The sun was shining yesterday, but thousands of Granite State residents remained in the dark last night as they waited for utility crews to restore their power after Tropical Storm Irene.
Only a day after the powerful storm knocked trees and poles onto homes and cars, the sunny skies and warm weather were a stark contrast to the torrential rain and gusts that pounded the region.
In Southern New Hampshire, chain saws were roaring and utility crews from as far away as Quebec were at work. Closed roads reopened and electricity was gradually restored for many.
But in Londonderry, a community hit especially hard, toppled trees remained on at least a few houses and five roads were still closed late yesterday afternoon.
"We're busy with the cleanup today," emergency management director Kevin MacCaffrie said.
Trees fell on seven houses, he said.
"A couple of them had holes in the roof and a couple of cars were crushed," MacCaffrie said.
No one was hurt.
Tom Culleton and his daughter, Gabriella, 6, stood outside their home on Chapparel Drive, waiting for an insurance adjustor to arrive. A tall pine tree fell on their house, punching a hole in the roof.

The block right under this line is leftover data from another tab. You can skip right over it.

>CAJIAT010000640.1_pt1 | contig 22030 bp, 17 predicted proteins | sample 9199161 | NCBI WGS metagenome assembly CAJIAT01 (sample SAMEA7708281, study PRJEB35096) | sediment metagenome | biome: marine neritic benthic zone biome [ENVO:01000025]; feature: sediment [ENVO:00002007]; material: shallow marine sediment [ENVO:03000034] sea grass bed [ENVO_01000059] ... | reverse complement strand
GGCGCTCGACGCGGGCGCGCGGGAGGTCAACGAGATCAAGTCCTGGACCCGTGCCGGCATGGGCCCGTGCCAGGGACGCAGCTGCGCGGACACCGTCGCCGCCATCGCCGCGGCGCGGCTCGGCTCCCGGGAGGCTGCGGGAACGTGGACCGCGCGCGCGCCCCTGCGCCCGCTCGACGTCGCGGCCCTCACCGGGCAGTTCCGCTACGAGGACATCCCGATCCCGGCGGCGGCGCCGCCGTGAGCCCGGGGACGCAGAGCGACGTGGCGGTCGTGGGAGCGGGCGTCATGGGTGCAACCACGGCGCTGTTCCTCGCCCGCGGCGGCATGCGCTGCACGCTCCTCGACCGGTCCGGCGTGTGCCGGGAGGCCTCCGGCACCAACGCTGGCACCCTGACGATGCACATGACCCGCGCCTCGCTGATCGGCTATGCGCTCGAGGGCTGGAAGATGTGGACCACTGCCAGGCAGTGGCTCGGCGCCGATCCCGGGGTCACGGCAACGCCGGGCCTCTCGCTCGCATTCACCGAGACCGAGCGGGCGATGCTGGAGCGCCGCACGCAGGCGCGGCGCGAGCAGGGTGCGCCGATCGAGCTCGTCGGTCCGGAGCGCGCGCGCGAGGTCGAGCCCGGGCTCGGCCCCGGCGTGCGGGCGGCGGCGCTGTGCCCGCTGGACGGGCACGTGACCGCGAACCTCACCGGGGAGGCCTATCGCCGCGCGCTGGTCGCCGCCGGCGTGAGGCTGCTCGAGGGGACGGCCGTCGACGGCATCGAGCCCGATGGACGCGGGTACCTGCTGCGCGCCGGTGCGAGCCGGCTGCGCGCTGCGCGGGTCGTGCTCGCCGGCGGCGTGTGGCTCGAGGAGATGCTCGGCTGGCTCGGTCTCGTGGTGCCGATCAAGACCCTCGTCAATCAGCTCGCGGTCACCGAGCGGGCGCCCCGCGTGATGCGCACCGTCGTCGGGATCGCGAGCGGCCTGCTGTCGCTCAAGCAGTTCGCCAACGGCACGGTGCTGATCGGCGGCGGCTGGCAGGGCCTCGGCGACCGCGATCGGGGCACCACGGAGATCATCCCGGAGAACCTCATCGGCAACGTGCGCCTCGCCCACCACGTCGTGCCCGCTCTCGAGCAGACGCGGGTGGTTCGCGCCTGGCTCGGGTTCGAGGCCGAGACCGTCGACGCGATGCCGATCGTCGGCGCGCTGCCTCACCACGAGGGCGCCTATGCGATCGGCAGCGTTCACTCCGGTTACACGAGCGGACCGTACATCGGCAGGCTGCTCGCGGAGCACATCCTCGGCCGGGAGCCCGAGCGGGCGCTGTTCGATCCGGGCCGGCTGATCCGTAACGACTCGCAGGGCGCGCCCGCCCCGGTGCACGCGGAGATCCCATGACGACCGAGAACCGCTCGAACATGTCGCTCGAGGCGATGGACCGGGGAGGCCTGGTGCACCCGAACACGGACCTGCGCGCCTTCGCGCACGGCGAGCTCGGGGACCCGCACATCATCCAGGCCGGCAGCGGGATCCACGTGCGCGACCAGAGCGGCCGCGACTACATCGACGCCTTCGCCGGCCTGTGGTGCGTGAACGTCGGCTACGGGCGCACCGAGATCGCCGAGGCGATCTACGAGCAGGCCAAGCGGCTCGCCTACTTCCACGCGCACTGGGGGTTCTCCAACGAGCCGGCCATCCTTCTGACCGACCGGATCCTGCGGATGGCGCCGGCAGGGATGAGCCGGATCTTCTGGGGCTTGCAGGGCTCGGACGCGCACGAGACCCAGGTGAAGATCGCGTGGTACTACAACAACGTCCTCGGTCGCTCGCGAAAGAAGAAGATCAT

In the family's kitchen, Gabriella showed where the tree broke through the ceiling.
More than 3,200 Public Service of New Hampshire customers in Londonderry, or nearly one-third, were still without power late yesterday afternoon, according to the utility.
Some two-thirds of PSNH's 4,800 Windham customers still didn't have electricity.
The emergency shelter at Londonderry High School closed earlier in the day as all of the 12 residents forced to evacuate returned home or made other arrangements, MacCaffrie said. It will reopen today from 7 a.m. to 3 p.m. for people who need to take showers, he said.
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